If you’re on Facebook, you can find me under my email. I’ve put up pics of me in my dirndl…you can see what it’s like to be a big woman wearing a dirndl and what it does to you rack…hehehe…

    • Yorkie – Thanks for the note on the potential language trouble. Perhaps that was another reason the commenter was so quick to “like” my response. It is likely that the intention was really to question already: “Wow! She can dance? My preconceptions about Fat Women are breaking!!” But who knows!

      I don’t think I’ve gotten any sort of hard-rock abs from dancing but definitely know the muscles there are stronger.

  2. Wow, what an amazing video! My 4-year-old son watched it with me and he clapped for you the end! He also said, “she’s very beautiful and I like her shiny skirt.” I love your direct response to that comment, too; I hope you keep on dancing, inspiring and showing the world what gorgeous fat women can do.

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  4. Like Yorkie, I was going to note the question of English as a second language possibly contributing to the situation, but I love the way you answered, and I love that you’re being so completely visible. As you say, it’s an important form of activism.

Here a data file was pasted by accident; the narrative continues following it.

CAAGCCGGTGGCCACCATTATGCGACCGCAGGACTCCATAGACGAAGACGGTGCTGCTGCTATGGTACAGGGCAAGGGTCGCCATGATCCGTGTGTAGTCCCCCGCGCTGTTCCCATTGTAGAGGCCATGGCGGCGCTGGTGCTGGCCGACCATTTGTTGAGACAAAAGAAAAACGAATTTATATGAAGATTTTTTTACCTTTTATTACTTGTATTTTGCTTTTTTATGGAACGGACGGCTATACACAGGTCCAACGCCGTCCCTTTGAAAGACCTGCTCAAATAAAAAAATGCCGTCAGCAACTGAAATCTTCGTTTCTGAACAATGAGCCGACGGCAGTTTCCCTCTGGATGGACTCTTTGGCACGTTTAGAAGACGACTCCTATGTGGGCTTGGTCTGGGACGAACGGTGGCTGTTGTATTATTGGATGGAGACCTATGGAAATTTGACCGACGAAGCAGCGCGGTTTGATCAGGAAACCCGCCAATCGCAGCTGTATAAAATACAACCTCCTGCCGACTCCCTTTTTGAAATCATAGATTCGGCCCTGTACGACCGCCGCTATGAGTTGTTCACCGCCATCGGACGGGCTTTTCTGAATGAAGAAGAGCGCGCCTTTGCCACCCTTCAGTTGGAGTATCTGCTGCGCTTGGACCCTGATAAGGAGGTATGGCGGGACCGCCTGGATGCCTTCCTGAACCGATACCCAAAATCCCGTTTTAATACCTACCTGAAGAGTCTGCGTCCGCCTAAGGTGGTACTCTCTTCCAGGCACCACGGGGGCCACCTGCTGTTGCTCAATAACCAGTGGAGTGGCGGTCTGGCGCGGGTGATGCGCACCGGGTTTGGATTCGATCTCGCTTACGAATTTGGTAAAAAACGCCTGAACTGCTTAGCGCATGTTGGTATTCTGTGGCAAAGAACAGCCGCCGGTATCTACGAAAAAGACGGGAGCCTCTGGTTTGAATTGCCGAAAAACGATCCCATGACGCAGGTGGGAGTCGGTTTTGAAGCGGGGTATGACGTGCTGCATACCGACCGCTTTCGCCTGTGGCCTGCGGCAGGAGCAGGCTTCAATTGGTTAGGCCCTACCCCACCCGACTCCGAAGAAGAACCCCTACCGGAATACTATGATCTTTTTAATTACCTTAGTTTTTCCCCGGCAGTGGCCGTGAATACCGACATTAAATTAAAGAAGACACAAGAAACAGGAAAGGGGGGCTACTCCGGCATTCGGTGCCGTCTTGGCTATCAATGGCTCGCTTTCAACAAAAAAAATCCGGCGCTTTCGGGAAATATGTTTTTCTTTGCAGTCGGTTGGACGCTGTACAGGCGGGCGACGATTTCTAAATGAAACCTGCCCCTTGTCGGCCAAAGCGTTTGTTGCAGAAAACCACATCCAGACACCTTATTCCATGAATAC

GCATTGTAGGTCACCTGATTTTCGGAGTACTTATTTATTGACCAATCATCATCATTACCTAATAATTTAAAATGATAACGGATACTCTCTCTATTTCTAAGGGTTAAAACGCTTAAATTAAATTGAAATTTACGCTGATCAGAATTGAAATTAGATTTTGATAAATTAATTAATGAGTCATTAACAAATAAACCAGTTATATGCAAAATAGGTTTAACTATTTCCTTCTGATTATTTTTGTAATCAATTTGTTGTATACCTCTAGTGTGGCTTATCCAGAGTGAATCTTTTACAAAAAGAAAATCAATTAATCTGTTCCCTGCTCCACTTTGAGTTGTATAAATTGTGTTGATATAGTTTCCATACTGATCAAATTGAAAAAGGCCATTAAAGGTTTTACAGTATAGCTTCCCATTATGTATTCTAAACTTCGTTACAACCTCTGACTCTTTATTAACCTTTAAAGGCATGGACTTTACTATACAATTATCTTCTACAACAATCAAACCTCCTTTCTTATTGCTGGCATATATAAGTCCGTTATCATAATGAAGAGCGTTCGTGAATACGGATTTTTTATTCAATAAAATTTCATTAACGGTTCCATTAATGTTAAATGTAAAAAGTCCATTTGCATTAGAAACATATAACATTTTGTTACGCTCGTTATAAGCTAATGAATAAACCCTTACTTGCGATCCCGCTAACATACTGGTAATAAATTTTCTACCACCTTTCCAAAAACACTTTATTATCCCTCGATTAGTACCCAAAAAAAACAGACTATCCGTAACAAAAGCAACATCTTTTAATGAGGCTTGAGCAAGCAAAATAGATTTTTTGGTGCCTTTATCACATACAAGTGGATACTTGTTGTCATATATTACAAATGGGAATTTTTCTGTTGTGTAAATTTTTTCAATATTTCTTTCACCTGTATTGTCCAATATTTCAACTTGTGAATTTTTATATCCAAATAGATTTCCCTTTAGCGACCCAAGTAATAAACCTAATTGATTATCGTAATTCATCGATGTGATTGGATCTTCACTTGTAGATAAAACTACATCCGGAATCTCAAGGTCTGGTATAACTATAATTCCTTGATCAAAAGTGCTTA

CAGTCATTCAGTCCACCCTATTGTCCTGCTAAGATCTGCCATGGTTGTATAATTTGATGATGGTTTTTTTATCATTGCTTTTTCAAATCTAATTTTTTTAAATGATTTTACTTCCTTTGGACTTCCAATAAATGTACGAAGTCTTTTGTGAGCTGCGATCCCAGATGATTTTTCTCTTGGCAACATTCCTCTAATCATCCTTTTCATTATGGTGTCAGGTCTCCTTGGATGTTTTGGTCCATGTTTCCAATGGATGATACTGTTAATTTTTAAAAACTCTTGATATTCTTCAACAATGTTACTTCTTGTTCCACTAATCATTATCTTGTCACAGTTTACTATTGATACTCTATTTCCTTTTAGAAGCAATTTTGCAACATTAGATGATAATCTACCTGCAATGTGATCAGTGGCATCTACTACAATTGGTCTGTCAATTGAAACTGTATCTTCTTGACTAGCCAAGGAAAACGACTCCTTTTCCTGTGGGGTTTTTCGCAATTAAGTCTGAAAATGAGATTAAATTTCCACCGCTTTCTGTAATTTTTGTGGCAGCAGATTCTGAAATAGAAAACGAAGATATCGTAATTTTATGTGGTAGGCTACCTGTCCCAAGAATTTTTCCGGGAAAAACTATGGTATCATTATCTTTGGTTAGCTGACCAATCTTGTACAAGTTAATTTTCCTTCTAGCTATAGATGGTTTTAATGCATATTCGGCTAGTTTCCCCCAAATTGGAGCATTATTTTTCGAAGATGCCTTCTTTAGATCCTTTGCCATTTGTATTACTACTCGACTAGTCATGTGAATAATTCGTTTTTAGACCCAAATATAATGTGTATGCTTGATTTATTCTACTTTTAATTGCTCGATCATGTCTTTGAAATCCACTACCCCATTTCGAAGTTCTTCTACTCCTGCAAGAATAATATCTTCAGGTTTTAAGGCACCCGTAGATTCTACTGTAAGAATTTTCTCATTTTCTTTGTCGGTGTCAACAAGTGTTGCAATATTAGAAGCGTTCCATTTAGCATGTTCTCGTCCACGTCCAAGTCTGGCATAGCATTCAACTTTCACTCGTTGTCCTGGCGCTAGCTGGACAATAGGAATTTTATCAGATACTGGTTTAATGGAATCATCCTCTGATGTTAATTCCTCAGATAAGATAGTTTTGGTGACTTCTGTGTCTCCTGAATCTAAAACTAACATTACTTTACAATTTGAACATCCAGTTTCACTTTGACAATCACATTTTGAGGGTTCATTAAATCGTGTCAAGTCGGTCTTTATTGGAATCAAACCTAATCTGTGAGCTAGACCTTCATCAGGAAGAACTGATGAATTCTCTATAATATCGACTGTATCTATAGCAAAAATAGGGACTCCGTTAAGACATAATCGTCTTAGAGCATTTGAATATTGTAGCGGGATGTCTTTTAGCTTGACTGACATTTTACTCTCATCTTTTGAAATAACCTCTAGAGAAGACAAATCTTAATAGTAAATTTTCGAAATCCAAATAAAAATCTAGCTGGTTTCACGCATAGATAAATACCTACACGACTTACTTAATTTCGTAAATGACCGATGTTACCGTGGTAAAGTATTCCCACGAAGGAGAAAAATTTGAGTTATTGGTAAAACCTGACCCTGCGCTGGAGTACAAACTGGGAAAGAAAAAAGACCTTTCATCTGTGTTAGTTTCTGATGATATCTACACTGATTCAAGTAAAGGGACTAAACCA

5. Thank you for posting the video– it’s such a joy to watch you move, because you look as if you’re having so much fun.

    • Thanks RachelB! 😀 I love the dancing because it IS such a joy to me! In fact I always have to laugh because for the Tribal style everyone usually looks so serious but I can’t help but smile and I know it sort of ruins that dark and brooding dancer image. Oh well! 😀

  6. Since you mentioned the commenter was only 11 and living in the Czech Republic, I also wondered if the “it” thing might have been a language barrier issue rather than an insult. Who knows–maybe the commenter is a larger-than-average girl who was told she can’t dance because she’s too fat, and was encouraged by your picture to think otherwise.